08-11-2003, 11:31 PM
One cannot domesticate a single individual.
Domestication is the process of selecting tractable individuals for breeding, over (many) successive generations. (my definition, not a quote).


David Simmons
08-12-2003, 01:24 AM
The TV channel Animal Planet runs a program every now and then of a group of Asian(?) monks who have a large group of tame tigers. The monks play in the water with the cats, take them for walks, etc. and even have a tiger petting area where visitors can mingle with them.

There are some no-no's. For example, f the cats rear up to put their front paws on the shoulders they are chastized because a tiger weighs enough to injure someone without trying to.

It seems to me that tigers might be particularly amenable to this. I also believe that ocelots were an occasional pet of the rich in the 20's and early '30's.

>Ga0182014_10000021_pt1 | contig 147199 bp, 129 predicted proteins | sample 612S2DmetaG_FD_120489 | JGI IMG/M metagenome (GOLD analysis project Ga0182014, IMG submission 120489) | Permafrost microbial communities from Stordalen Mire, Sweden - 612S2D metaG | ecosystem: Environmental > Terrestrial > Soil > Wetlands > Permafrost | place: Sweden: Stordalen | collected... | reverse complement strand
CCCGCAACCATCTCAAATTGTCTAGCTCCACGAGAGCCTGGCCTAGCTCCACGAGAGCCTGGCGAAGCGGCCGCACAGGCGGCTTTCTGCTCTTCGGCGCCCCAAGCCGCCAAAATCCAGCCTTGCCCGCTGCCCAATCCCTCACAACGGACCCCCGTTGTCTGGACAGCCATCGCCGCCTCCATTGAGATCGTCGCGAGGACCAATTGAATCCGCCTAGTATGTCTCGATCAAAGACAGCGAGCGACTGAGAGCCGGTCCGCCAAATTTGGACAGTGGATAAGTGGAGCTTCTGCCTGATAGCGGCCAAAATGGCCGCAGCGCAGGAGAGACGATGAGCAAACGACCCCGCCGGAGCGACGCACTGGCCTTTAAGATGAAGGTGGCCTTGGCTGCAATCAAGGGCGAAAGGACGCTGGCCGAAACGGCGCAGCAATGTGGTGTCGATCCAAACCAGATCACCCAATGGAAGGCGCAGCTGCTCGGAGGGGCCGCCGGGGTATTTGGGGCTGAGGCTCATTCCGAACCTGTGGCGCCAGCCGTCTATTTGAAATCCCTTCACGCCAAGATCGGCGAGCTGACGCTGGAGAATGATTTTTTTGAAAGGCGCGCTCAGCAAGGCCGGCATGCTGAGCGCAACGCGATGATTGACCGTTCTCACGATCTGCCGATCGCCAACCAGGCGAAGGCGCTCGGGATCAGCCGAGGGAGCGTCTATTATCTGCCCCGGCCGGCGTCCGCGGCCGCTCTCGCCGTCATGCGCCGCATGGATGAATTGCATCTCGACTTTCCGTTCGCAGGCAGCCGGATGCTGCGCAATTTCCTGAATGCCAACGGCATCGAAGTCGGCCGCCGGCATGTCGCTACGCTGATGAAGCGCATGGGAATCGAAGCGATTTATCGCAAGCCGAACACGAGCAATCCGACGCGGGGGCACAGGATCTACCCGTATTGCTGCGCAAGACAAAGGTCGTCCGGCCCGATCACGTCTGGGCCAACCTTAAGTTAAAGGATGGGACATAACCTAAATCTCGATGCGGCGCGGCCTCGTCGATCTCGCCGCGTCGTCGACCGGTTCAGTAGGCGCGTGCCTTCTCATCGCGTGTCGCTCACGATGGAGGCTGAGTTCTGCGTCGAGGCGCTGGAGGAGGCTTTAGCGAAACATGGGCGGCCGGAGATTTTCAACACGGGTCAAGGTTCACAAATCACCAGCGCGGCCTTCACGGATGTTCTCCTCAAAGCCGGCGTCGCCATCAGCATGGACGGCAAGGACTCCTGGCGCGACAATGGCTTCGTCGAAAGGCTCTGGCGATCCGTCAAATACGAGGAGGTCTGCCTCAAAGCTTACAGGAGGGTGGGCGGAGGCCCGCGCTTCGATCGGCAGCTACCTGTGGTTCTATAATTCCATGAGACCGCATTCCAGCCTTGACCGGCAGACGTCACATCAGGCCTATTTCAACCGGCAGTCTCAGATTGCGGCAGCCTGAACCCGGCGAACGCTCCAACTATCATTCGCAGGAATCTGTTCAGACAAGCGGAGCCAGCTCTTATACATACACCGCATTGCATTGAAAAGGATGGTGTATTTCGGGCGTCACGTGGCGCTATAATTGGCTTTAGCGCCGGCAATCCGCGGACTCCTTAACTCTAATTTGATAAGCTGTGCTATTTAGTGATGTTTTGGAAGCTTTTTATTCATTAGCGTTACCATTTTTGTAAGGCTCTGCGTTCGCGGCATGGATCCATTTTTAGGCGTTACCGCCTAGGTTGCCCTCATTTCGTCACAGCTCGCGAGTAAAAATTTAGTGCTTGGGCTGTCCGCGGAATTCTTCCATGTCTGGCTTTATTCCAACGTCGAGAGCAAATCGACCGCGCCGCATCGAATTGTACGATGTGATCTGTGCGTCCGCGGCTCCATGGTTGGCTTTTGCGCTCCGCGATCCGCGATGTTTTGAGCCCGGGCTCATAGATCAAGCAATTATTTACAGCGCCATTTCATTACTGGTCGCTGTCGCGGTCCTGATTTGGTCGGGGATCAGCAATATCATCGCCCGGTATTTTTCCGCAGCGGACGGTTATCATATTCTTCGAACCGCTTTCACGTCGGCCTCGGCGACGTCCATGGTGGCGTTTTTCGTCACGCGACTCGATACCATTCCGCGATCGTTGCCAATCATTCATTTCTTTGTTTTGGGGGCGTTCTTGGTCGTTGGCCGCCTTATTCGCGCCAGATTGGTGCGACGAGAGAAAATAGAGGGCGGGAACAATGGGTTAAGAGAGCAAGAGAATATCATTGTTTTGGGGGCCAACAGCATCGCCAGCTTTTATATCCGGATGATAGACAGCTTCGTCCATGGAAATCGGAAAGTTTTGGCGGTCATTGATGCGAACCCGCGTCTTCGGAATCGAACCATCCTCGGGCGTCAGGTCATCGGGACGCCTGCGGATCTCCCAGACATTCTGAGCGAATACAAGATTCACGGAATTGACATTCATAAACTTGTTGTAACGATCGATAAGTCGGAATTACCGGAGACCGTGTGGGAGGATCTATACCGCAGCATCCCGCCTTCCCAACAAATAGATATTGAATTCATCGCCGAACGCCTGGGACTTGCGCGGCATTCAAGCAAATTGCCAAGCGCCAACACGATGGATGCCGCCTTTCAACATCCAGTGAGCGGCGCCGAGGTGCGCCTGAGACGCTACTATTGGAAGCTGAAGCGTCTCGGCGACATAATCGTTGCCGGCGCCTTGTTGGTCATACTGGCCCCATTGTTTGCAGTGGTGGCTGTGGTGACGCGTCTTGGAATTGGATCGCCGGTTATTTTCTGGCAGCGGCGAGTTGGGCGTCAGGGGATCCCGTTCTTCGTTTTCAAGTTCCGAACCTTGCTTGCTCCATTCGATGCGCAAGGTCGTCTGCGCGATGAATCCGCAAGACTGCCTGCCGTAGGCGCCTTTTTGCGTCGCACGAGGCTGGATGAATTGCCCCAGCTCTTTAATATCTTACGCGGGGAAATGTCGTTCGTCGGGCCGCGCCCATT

And then there was the trained bear, or bears, in the TV series Gentle Ben.

08-12-2003, 09:02 AM
Hippos are very dangerous in the wild but I have read of several instances where they make make good "pets"
e.g see http://mnet.co.za/CarteBlanche/Display/Display.asp?Id=1891

08-12-2003, 02:41 PM
I have a kitty. He weighs about 12 pounds. We play. Normally cats play rough. Sometimes when we play my kitty will make a swipe and draw blood. It's an accident and thats okay. A similar accident with a 300 pound kitty would not be acceptable.

08-12-2003, 03:19 PM
Friends of my parents belonged to the Ocelot & Marguey Assoc. in the 50's. They owned/were owned by a small, (17 lbs.) marguey, Zorch by name. Now Zorch certainly didn't attack people, we are too big, but she was by no means tame or domesticated. It had no fear of taking on anything under about 50 lbs; one neighbor's fox hound died and two other neighbor dogs never went after any kind of cat again. It wasn't interested in eating the fox hound, just establishing its territory and the local pecking order.